Commentary with Director Roland Emmerich and Writer John Orloff; Deleted scenes; Who is the real William Shakespeare?

Cast & Crew

Performance Credits
Rhys Ifans Earl of Oxford
Vanessa Redgrave Queen Elizabeth I
Sebastian Armesto Ben Johnson
Rafe Spall William Shakespeare
David Thewlis William Cecil
Edward Hogg Robert Cecil
Xavier Samuel Earl of Southampton
Sebastian Reid Earl of Essex
Jamie Campbell Bower Young Earl of Oxford
Joely Richardson Young Queen Elizabeth I
Paolo DeVita Francesco
Trystan Gravelle Christopher Marlowe
Robert Emms Thomas Dekker
Tony Way Thomas Nashe
Julian Bleach Captain Richard Pole
Derek Jacobi Prologue
Alex Hassell Spencer
James Garnon Heminge
Mark Rylance Condell
Jasper Britton Pope
Michael Brown Sly
Ned Dennehy Interrogator
John Keogh Philip Henslowe
Lloyd Hutchinson Richard Burbage
Vicky Krieps Bessie Vavasour
Helen Baxendale Anne De Vere
Paula Schramm Bridget De Vere
Amy Kwolek Young Anne De Vere
Luke Taylor Boy Earl of Oxford
Isaiah Michalsky Boy Robert Cecil
Timo Huber Boy Earl of Southampton
Richard Durdan Archbishop
Shaun Lawton Footman
Detlef Bothe John De Vere
James Clyde King James l
Christian Sengewald Cecil's Spy Servant
Jean-Loup Fourure Monsieur Beaulieu
Viktoria Gabrysch Buxom Lady
Axel Sichrovsky Essex General
Katrin Pollit Ladies-in-Waiting
Patricia Grove Ladies-in-Waiting
Laura Lo Zito Selling Maid
Gode Benedix Groundling
Nic Romm Usher
Henry Lloyd-Hughes Bear Baiter
Patrick Diemling Oxford's Servant
Patrick Heyn Oxford's Doctor
Nino Sandow Stage Manager (New York)
Craig Salisbury Dwarf / Puck
Rainer Guldener Quince
Trystan Wyn Pütter Bottom
Andre Kaczmarczyk Titania
Jonas Hammerle Child Oberon
Leonard Kinzinger Child Titania
Mike Maas Pole's Commander

Technical Credits
Roland Emmerich Director,Producer
Peter R. Adam Editor
Manfred Banach Sound Mixer
Hubert Bartholomae Sound/Sound Designer
Lisy Christl Costumes/Costume Designer
Leo Davis Casting
Christopher Doll Asst. Director
Gabriela Dumitrescu Choreography
Volker Engel Executive Producer
Sabine Engelberg Art Director
Anna Evenkamp Makeup
Gerd Feuchter Special Effects Supervisor
Christoph Fisser Co-producer
Anna Foerster Cinematographer
Larry Franco Producer
Kim Fredericksen Art Director
Lissy Holm Casting
Harald Kloser Score Composer
Sebastian Krawinkel Production Designer
Julia Lechner Makeup
Robert Leger Producer
Henning Molfenter Co-producer
John Orloff Executive Producer,Original Story,Screenwriter
Helmut Rühl Makeup
Sabine Schumann Makeup
Daniela Skala Makeup
Stefan Speth Art Director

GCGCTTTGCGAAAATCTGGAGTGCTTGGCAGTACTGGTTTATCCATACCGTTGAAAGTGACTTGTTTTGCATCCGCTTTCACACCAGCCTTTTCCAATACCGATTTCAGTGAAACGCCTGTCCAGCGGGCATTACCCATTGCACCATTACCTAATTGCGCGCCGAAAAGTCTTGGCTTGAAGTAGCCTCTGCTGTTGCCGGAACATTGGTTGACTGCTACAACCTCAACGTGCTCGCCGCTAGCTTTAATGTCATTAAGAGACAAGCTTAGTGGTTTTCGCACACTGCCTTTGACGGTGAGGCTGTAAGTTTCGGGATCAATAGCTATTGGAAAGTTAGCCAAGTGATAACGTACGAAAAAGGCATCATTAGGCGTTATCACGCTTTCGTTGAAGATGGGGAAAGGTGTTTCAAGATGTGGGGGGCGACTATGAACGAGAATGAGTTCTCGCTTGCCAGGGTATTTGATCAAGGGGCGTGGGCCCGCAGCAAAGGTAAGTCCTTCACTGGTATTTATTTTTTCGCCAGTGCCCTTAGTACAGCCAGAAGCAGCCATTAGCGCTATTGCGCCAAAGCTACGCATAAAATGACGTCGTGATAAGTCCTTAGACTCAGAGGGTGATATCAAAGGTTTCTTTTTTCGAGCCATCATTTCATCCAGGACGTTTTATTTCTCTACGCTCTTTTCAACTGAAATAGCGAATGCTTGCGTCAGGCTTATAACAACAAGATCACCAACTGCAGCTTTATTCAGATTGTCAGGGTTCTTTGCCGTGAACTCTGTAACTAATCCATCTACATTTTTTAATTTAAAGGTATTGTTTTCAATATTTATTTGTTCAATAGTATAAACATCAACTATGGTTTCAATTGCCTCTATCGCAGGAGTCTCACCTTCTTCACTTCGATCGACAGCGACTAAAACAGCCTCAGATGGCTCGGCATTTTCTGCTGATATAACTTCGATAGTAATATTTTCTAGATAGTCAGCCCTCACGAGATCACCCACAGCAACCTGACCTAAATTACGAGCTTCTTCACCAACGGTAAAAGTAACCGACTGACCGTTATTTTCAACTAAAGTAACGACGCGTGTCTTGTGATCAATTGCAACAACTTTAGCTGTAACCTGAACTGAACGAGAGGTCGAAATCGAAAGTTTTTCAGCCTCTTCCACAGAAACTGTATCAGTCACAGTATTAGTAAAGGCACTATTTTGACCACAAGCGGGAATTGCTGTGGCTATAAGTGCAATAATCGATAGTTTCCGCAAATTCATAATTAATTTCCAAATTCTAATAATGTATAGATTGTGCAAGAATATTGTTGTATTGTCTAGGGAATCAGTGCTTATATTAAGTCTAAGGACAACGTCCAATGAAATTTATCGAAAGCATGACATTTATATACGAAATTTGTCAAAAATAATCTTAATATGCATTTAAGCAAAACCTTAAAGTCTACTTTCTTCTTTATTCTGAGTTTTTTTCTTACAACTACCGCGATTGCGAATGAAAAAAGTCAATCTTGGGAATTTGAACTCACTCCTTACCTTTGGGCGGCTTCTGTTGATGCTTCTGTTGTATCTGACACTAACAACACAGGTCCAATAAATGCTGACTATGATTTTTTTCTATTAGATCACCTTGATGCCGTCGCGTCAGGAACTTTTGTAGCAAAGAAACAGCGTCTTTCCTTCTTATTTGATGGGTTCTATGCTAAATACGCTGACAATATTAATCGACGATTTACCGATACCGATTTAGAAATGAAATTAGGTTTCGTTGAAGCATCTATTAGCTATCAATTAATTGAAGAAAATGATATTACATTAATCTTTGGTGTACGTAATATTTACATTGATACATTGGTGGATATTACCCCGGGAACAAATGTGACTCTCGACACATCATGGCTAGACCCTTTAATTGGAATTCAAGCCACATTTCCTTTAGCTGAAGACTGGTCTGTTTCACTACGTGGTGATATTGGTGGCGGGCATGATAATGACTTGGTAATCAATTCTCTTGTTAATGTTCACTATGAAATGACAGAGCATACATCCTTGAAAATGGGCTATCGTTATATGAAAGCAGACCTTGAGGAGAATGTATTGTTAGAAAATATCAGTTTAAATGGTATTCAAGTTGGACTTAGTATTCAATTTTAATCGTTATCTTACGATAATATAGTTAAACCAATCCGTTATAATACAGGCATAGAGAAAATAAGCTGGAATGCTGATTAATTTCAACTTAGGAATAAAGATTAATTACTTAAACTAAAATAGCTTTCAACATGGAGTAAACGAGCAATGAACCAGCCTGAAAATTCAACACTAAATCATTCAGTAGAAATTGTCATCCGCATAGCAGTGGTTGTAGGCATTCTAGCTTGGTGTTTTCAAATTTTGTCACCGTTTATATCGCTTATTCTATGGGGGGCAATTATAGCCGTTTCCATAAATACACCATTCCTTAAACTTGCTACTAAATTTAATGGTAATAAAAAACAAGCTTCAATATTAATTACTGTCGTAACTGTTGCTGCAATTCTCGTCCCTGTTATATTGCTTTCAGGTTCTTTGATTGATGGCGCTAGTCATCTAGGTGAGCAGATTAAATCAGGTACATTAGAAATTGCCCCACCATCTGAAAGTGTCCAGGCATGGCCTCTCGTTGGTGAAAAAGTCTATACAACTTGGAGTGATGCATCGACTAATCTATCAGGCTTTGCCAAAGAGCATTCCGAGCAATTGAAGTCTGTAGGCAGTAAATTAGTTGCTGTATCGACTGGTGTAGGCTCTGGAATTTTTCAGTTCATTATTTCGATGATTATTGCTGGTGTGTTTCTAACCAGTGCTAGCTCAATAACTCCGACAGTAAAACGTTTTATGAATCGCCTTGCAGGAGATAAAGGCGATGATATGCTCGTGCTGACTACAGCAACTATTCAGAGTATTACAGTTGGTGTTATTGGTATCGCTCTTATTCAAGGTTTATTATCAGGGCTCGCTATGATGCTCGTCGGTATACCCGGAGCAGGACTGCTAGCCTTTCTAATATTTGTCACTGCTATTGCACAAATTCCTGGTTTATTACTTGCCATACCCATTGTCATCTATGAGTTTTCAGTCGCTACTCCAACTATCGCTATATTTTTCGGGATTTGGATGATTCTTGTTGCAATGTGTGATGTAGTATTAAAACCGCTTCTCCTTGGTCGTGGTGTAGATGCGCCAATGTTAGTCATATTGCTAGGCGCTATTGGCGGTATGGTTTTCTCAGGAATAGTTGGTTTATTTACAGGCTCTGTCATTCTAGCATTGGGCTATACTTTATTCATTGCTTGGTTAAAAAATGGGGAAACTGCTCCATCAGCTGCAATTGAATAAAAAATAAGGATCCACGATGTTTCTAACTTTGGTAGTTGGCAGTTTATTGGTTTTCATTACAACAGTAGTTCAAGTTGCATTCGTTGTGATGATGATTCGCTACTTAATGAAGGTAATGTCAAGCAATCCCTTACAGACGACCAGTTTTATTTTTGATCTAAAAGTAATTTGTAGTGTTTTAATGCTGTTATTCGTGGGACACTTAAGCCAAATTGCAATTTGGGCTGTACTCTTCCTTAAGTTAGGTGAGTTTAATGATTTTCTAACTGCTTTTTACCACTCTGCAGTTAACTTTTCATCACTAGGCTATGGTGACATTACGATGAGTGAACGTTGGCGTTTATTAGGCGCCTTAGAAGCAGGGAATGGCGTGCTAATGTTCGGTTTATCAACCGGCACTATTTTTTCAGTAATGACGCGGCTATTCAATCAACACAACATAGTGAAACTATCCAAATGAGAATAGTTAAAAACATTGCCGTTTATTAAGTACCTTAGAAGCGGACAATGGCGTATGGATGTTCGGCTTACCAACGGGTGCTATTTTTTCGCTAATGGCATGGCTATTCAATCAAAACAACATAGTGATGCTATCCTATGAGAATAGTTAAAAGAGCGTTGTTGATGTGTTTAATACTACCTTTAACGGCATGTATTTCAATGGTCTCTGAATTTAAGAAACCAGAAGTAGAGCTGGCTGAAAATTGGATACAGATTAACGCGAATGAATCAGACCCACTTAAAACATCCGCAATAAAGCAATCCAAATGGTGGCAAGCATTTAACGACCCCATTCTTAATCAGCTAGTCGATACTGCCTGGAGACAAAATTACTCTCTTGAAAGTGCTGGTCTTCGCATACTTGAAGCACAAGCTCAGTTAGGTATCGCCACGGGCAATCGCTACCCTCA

Bryce Tibbey Art Director
Thomas Wander Score Composer
Christiane Weber Makeup
Marc Weigert Executive Producer
Kirstin Winkler Co-producer
Charlie Woebcken Co-producer

Scene Index

Disc #1 -- Anonymous
1. Chapter 1 [10:02]
2. Chapter 2 [7:39]
3. Chapter 3 [9:50]
4. Chapter 4 [10:09]
5. Chapter 5 [6:09]
6. Chapter 6 [6:08]
7. Chapter 7 [8:14]
8. Chapter 8 [6:40]
9. Chapter 9 [6:17]
10. Chapter 10 [8:13]
11. Chapter 11 [:19]
12. Chapter 12 [10:25]
13. Chapter 13 [5:52]
14. Chapter 14 [7:14]
15. Chapter 15 [8:30]
16. Chapter 16 [6:01]


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Anonymous 4 out of 5 based on 0 ratings. 4 reviews.
Whisperlynn More than 1 year ago
There may be pre-conceived opinions about this film dur to the nature...if that is the case, you should not be reading reviews, you have already made your decision. For those who enjoy period films, particularly interpretations of actual historical figures, and have no strong attachments to a glorified persona of William Shakespeare this film will delight you! I am a fan of Shakespeare works, but have never really delved into the back-stories of the era. As it turns out, there is a rather large movement who believe that William Shakespeare was not in fact a writer but a facade for a nobleman writer so that his controversial and politically satiric stories could be seen without backlash at court. This and a few other conpiracy theories surrounding Elizabeth I set the stage for Anonymous and provide a rollicking good watch drenched in drama, satire, and passion. This film does not pretend to be a true account but rather presents a view of what may very possibly have been...I will watch this film over and over again for the refreshing take on a beautiful period and the magnificent acting throughout - HIGHLY RECOMMENDED!!
Anonymous More than 1 year ago
Anonymous More than 1 year ago
Vranitzky More than 1 year ago
The story is perfectly ludicrous, indulging in the weirdest fringes of the Oxfordian "theory". Emmerich and his writer are why this film sucks. BUT -- Emmerich at least knew enough to hire good people, talented directors of Shakespearean theater to direct the excerpts from the various plays, expert costume designers knowledgeable in the period, historians who actually know their Elizabethan London and directed the excellent cgi team in recreating it for the big screen -- and the acting is generally quite good. So we have a weird case of a film masterminded by idiots but implemented by real artisans, and as a result it's worth watching for the acting, and the costumes, and the sets, and the theater productions, and the recreation of London -- just not for the story, which is among the more idiotic ever set to screen. Really, the artisanal aspects are so good that the film would otherwise deserve 3.5 stars -- but only gets two because the idiocy of the storytelling is THAT pronounced! I mean, Shakespeare's works were not only supposedly written by the Earl of Oxford, but oh yes did we also tell you that the Earl of Oxford was not only the illegitimate son of Queen Elizabeth but grew up to become her secret lover, by whom she then became pregnant with her own granddaughter? Yes, that's the storyline here folks, presented in all high seriousness and with no irony and less wit.